FWIW, the blade on an original Fein will come loose too. That's why they went to the toothed drive.
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On 2/26/2010 3:43 PM -MIKE- spake thus:

Apparently the old "multifunction tool" (the one I got for $35 recently) has this problem. After looking at the mounting system for the cutting tools, I can see why: there are 4 little nubs on the mounting plate that could easily get worn down.
The "new" (variable-speed) tool has an improved mounting system, perhaps similar to Fein's new one.
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On 2/26/10 8:54 PM, David Nebenzahl wrote:

That's the one I have. There are no nubs anywhere. There are four holes in the blades that do not correspond with with anything on the tool. The tool has tiny rings that give it some texture. When I take a blade off, I notice how the rings get embossed onto the blades.
It's possible there is a new version of the single speed tool that has nubs. Mine have nothing. I have noticed on the old one that it's easy to mount the blade NOT perfectly centered over a center ring on the tool, which would interfere with it being fully tightened.
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On 2/26/2010 10:20 PM, -MIKE- wrote:

And that problem also occurs with the original Fein.
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wrote:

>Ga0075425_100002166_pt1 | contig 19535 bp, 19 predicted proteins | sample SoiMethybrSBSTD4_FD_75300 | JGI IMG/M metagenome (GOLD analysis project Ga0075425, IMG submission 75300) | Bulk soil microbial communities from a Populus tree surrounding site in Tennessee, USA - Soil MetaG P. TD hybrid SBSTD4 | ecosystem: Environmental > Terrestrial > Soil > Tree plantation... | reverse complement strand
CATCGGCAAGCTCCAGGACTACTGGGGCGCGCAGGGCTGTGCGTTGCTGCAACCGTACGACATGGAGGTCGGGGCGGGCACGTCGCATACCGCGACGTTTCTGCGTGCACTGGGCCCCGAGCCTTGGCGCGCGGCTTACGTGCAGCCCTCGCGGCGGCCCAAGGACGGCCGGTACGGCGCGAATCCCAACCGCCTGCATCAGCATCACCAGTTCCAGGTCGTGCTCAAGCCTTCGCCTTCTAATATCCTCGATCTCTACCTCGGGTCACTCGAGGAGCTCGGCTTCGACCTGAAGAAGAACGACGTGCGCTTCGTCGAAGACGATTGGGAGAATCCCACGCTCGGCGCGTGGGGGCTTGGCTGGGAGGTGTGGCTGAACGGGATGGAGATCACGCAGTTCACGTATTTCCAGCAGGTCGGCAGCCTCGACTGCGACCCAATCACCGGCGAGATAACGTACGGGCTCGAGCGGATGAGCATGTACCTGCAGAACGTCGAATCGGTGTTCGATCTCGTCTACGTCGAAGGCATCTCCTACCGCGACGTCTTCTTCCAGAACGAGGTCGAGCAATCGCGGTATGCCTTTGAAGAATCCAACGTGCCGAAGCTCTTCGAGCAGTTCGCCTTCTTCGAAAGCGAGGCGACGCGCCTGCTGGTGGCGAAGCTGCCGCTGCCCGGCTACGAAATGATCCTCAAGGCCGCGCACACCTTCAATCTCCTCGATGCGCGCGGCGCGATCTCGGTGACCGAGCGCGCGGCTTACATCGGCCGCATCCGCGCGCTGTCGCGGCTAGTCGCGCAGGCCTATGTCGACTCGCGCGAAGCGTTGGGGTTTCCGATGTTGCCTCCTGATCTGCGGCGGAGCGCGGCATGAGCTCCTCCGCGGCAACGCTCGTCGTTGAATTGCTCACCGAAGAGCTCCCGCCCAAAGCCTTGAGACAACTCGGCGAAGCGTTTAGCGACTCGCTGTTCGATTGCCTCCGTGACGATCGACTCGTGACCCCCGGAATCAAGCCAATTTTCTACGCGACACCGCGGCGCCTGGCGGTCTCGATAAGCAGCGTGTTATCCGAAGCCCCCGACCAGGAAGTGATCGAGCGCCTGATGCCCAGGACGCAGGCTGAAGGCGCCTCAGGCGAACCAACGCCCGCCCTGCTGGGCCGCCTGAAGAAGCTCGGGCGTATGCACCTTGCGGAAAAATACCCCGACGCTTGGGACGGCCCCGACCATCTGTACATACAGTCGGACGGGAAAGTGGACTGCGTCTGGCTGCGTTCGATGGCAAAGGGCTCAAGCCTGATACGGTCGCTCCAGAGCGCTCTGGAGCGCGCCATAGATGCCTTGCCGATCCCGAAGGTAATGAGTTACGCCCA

Sounds as if you got a defective unit.
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On 2/27/10 7:42 AM, snipped-for-privacy@dog.com wrote:

Sound like you don't know what you're talking about.
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wrote:

Then your hearing is poor.
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Are you still referring to the Harbor Freight unit (var)? What would be the advantage to one of these tools being variable? If slowed down too much, seems it would lose its effectiveness and bog down. OTOH, I have no experience with one.
nb
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"notbob" wrote:

Edge cuts or where control is req'd..
Lew
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On 2/26/2010 7:51 PM notbob spake thus:

Though I wasn't commenting on that aspect of the tool, I agree that being able to vary the speed isn't a plus in my book either. I was just pointing out that the variable-speed version has a different, presumably better tool-mounting system.
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wrote:

the original tool had flaws. This would appear to be two distinct coies of theoriginal. I would have been more impressed with an imporved version.
Maybe they figure a cheapie model with the bad blade mounting.
And a more expensive model with the mounting problem solved.
They get their foot in the door with a cheap knockoff. Then they "upgrade" you to a better model. Marketing is alive and well at Harbor Freight.
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On 2/26/2010 8:19 PM Lee Michaels spake thus:

Of course it is; marketing is an inescapable part of modern business. That makes them no worse than any other tool dealer or manufacturer, at least.